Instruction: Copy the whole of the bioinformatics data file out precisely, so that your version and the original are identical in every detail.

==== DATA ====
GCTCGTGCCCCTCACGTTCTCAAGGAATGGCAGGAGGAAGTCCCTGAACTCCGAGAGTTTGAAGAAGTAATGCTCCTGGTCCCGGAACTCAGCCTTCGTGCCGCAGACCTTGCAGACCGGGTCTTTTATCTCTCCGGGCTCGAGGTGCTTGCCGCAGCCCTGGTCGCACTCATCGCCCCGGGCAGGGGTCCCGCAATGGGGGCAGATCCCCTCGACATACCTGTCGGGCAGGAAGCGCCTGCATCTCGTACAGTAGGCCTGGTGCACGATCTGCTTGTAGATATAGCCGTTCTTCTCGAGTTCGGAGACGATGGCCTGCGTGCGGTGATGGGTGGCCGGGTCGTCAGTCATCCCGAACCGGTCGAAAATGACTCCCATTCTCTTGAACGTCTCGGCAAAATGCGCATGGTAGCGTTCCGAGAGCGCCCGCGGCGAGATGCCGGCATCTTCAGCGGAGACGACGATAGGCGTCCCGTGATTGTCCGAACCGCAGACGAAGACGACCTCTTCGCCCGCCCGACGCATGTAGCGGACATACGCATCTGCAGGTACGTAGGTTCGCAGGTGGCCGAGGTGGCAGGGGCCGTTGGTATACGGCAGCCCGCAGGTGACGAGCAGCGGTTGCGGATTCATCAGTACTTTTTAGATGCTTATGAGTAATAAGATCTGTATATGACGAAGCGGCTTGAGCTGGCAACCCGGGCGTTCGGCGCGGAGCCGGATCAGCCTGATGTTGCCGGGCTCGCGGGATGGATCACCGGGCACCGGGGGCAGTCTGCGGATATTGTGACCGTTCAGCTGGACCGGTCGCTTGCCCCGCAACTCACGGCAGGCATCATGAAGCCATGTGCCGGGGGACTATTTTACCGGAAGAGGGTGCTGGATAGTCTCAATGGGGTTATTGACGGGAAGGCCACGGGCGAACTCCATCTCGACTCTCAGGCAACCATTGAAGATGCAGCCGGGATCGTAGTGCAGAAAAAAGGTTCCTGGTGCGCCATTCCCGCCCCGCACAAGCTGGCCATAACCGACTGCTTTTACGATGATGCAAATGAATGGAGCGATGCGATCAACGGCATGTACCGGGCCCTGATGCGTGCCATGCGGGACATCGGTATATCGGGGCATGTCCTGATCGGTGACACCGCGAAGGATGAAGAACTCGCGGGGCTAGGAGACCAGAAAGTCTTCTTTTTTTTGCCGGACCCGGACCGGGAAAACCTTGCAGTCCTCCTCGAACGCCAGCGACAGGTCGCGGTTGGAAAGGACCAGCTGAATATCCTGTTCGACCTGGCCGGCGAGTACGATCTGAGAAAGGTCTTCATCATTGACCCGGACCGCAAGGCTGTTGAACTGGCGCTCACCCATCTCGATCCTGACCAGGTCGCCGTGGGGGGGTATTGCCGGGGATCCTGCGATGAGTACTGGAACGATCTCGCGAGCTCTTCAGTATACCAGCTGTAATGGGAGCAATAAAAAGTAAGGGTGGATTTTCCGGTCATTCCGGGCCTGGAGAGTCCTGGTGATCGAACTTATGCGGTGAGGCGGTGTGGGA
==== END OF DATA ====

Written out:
GCTCGTGCCCCTCACGTTCTCAAGGAATGGCAGGAGGAAGTCCCTGAACTCCGAGAGTTTGAAGAAGTAATGCTCCTGGTCCCGGAACTCAGCCTTCGTGCCGCAGACCTTGCAGACCGGGTCTTTTATCTCTCCGGGCTCGAGGTGCTTGCCGCAGCCCTGGTCGCACTCATCGCCCCGGGCAGGGGTCCCGCAATGGGGGCAGATCCCCTCGACATACCTGTCGGGCAGGAAGCGCCTGCATCTCGTACAGTAGGCCTGGTGCACGATCTGCTTGTAGATATAGCCGTTCTTCTCGAGTTCGGAGACGATGGCCTGCGTGCGGTGATGGGTGGCCGGGTCGTCAGTCATCCCGAACCGGTCGAAAATGACTCCCATTCTCTTGAACGTCTCGGCAAAATGCGCATGGTAGCGTTCCGAGAGCGCCCGCGGCGAGATGCCGGCATCTTCAGCGGAGACGACGATAGGCGTCCCGTGATTGTCCGAACCGCAGACGAAGACGACCTCTTCGCCCGCCCGACGCATGTAGCGGACATACGCATCTGCAGGTACGTAGGTTCGCAGGTGGCCGAGGTGGCAGGGGCCGTTGGTATACGGCAGCCCGCAGGTGACGAGCAGCGGTTGCGGATTCATCAGTACTTTTTAGATGCTTATGAGTAATAAGATCTGTATATGACGAAGCGGCTTGAGCTGGCAACCCGGGCGTTCGGCGCGGAGCCGGATCAGCCTGATGTTGCCGGGCTCGCGGGATGGATCACCGGGCACCGGGGGCAGTCTGCGGATATTGTGACCGTTCAGCTGGACCGGTCGCTTGCCCCGCAACTCACGGCAGGCATCATGAAGCCATGTGCCGGGGGACTATTTTACCGGAAGAGGGTGCTGGATAGTCTCAATGGGGTTATTGACGGGAAGGCCACGGGCGAACTCCATCTCGACTCTCAGGCAACCATTGAAGATGCAGCCGGGATCGTAGTGCAGAAAAAAGGTTCCTGGTGCGCCATTCCCGCCCCGCACAAGCTGGCCATAACCGACTGCTTTTACGATGATGCAAATGAATGGAGCGATGCGATCAACGGCATGTACCGGGCCCTGATGCGTGCCATGCGGGACATCGGTATATCGGGGCATGTCCTGATCGGTGACACCGCGAAGGATGAAGAACTCGCGGGGCTAGGAGACCAGAAAGTCTTCTTTTTTTTGCCGGACCCGGACCGGGAAAACCTTGCAGTCCTCCTCGAACGCCAGCGACAGGTCGCGGTTGGAAAGGACCAGCTGAATATCCTGTTCGACCTGGCCGGCGAGTACGATCTGAGAAAGGTCTTCATCATTGACCCGGACCGCAAGGCTGTTGAACTGGCGCTCACCCATCTCGATCCTGACCAGGTCGCCGTGGGGGGGTATTGCCGGGGATCCTGCGATGAGTACTGGAACGATCTCGCGAGCTCTTCAGTATACCAGCTGTAATGGGAGCAATAAAAAGTAAGGGTGGATTTTCCGGTCATTCCGGGCCTGGAGAGTCCTGGTGATCGAACTTATGCGGTGAGGCGGTGTGGGA